*Incomplete or closed

Thursday
Jul262018

Announcing ECCC's Hero of Camping Ministry

On July 9, at General Convention in Austin, Texas, Bishop Brian Prior presented Lisa Kimball, Associate Dean at Virginia Theological Seminary the 2018 Hero of Camping Ministry Award. Watch the video here.

Lisa's remarks:

The funny thing is in 1988 [when ECCC was founded], I was not in third grade, I was well out of college and on my way into the vocation that I claimed very dearly, as a lay Christian formation leader, now Associate Dean of Virginia Seminary.

What I just want to say to all of you is it's never too late. I actually never went to summer camp as a kid, because I grew up in Europe, and they didn't send me to summer camp. So, my first experience of summer camp was as an adult, and was being brought in as a volunteer camp counselor, and it has truly changed my life, as well as all the conferences and convention meetings, and leadership events that we've held at Camp and Conference Centers across the Episcopal Church. I don't know if any of you put your stickers on the map, in the ECCC booth, but I ran out one sheet, and I had to go into another sheet because so many of our host facilities have been great places of my learning.

What I do want to commend us to recognize, is that the immersive experience in Christian formation, that happens when people have the privilege of time away, time in a quiet place with God, time in community with others in a Christian context, is essential for all of us in the 21st century. We move quickly, we think fast, we are hyper-connected, and if you could see my shirt, it says "Log on, crash and reboot." The log on is a fireplace, the crash is a tent, and the reboot are some hiking boots.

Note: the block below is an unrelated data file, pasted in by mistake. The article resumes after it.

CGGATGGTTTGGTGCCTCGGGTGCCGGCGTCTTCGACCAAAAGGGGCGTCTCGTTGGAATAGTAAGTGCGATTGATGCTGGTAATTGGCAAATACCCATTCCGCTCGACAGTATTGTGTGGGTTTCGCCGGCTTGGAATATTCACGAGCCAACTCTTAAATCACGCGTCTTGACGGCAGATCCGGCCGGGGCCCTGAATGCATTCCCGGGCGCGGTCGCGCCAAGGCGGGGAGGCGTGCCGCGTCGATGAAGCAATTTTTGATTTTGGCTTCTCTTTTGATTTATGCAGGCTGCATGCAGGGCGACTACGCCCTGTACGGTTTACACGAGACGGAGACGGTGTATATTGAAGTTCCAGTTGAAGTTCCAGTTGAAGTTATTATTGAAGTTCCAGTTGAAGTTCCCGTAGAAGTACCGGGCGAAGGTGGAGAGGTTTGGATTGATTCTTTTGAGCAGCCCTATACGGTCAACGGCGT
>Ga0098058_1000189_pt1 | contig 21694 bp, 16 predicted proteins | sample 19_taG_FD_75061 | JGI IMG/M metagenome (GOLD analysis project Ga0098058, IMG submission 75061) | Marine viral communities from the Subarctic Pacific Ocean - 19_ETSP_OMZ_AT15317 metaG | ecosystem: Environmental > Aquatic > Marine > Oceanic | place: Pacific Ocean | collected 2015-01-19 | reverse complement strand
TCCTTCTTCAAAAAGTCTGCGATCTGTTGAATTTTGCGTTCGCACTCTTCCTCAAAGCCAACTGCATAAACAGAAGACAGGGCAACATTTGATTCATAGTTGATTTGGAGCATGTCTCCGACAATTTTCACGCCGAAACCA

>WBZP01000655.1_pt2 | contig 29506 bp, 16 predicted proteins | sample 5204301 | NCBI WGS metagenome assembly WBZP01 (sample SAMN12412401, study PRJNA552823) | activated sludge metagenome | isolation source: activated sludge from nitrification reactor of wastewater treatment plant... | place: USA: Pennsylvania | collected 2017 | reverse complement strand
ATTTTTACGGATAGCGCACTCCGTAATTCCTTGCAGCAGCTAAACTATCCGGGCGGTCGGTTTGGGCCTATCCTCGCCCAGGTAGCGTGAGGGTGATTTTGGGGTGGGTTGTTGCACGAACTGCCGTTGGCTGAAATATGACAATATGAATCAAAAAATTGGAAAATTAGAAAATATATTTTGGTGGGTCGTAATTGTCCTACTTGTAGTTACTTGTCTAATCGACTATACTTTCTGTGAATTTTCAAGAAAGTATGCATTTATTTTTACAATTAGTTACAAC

I commend to you the issues of access, and support for our Camp and Conference Ministries, for some cultural communities, going to summer camp is not a normative experience. So, for us to assume that everyone wants to go, or understands the benefit thereof, is naive. But, there are ways for us to invite people into that experience appropriately. Perhaps, a one day, half day, family event at your local Camp and Conference Center. Perhaps a one day sort of immersive vacation Bible school experience for children, with the right adults and community, and then grow into an overnight, and then experience a retreat for older adults, perhaps a chance for people who are aging and in transition in their lives, to come to a place of rest and respite. Think about access for people with special needs, think about access for people who do not have economic means to just pay for these experiences. We all need them, and they indeed are holy, holy opportunities for spiritual growth.

So, as we practice the way of love, may we practice it deeply in community. In places of retreat and mutual regard, that I would call Episcopal Camps and Conference Centers. So, thank you for this award. I'm very honored.